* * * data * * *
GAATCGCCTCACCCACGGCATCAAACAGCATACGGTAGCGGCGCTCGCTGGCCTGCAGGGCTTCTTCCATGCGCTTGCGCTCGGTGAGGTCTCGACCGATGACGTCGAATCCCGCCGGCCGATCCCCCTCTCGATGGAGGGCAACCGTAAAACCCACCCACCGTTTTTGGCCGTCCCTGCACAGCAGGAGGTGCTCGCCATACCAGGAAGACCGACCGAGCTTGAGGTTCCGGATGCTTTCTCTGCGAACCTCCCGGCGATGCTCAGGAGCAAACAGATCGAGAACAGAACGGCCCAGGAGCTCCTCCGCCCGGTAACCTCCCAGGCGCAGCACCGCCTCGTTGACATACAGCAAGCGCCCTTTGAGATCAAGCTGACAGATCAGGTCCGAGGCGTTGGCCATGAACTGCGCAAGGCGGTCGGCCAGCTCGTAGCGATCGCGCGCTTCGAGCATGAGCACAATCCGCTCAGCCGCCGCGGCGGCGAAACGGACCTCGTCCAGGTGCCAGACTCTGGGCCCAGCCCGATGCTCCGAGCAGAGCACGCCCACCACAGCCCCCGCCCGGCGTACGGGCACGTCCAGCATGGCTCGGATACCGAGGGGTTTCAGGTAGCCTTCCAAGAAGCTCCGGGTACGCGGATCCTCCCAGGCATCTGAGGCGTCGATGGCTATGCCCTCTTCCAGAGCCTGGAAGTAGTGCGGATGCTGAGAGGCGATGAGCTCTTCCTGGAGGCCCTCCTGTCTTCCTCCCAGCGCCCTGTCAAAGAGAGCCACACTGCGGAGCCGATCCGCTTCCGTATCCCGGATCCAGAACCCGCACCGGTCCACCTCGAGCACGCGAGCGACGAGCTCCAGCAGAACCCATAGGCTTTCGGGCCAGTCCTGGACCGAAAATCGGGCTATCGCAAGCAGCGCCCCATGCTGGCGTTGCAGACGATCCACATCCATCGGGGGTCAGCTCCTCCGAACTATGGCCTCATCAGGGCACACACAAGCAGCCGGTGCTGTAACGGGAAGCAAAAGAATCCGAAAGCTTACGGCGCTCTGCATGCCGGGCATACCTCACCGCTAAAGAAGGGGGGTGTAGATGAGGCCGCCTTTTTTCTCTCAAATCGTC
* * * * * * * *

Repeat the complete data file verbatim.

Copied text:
GAATCGCCTCACCCACGGCATCAAACAGCATACGGTAGCGGCGCTCGCTGGCCTGCAGGGCTTCTTCCATGCGCTTGCGCTCGGTGAGGTCTCGACCGATGACGTCGAATCCCGCCGGCCGATCCCCCTCTCGATGGAGGGCAACCGTAAAACCCACCCACCGTTTTTGGCCGTCCCTGCACAGCAGGAGGTGCTCGCCATACCAGGAAGACCGACCGAGCTTGAGGTTCCGGATGCTTTCTCTGCGAACCTCCCGGCGATGCTCAGGAGCAAACAGATCGAGAACAGAACGGCCCAGGAGCTCCTCCGCCCGGTAACCTCCCAGGCGCAGCACCGCCTCGTTGACATACAGCAAGCGCCCTTTGAGATCAAGCTGACAGATCAGGTCCGAGGCGTTGGCCATGAACTGCGCAAGGCGGTCGGCCAGCTCGTAGCGATCGCGCGCTTCGAGCATGAGCACAATCCGCTCAGCCGCCGCGGCGGCGAAACGGACCTCGTCCAGGTGCCAGACTCTGGGCCCAGCCCGATGCTCCGAGCAGAGCACGCCCACCACAGCCCCCGCCCGGCGTACGGGCACGTCCAGCATGGCTCGGATACCGAGGGGTTTCAGGTAGCCTTCCAAGAAGCTCCGGGTACGCGGATCCTCCCAGGCATCTGAGGCGTCGATGGCTATGCCCTCTTCCAGAGCCTGGAAGTAGTGCGGATGCTGAGAGGCGATGAGCTCTTCCTGGAGGCCCTCCTGTCTTCCTCCCAGCGCCCTGTCAAAGAGAGCCACACTGCGGAGCCGATCCGCTTCCGTATCCCGGATCCAGAACCCGCACCGGTCCACCTCGAGCACGCGAGCGACGAGCTCCAGCAGAACCCATAGGCTTTCGGGCCAGTCCTGGACCGAAAATCGGGCTATCGCAAGCAGCGCCCCATGCTGGCGTTGCAGACGATCCACATCCATCGGGGGTCAGCTCCTCCGAACTATGGCCTCATCAGGGCACACACAAGCAGCCGGTGCTGTAACGGGAAGCAAAAGAATCCGAAAGCTTACGGCGCTCTGCATGCCGGGCATACCTCACCGCTAAAGAAGGGGGGTGTAGATGAGGCCGCCTTTTTTCTCTCAAATCGTC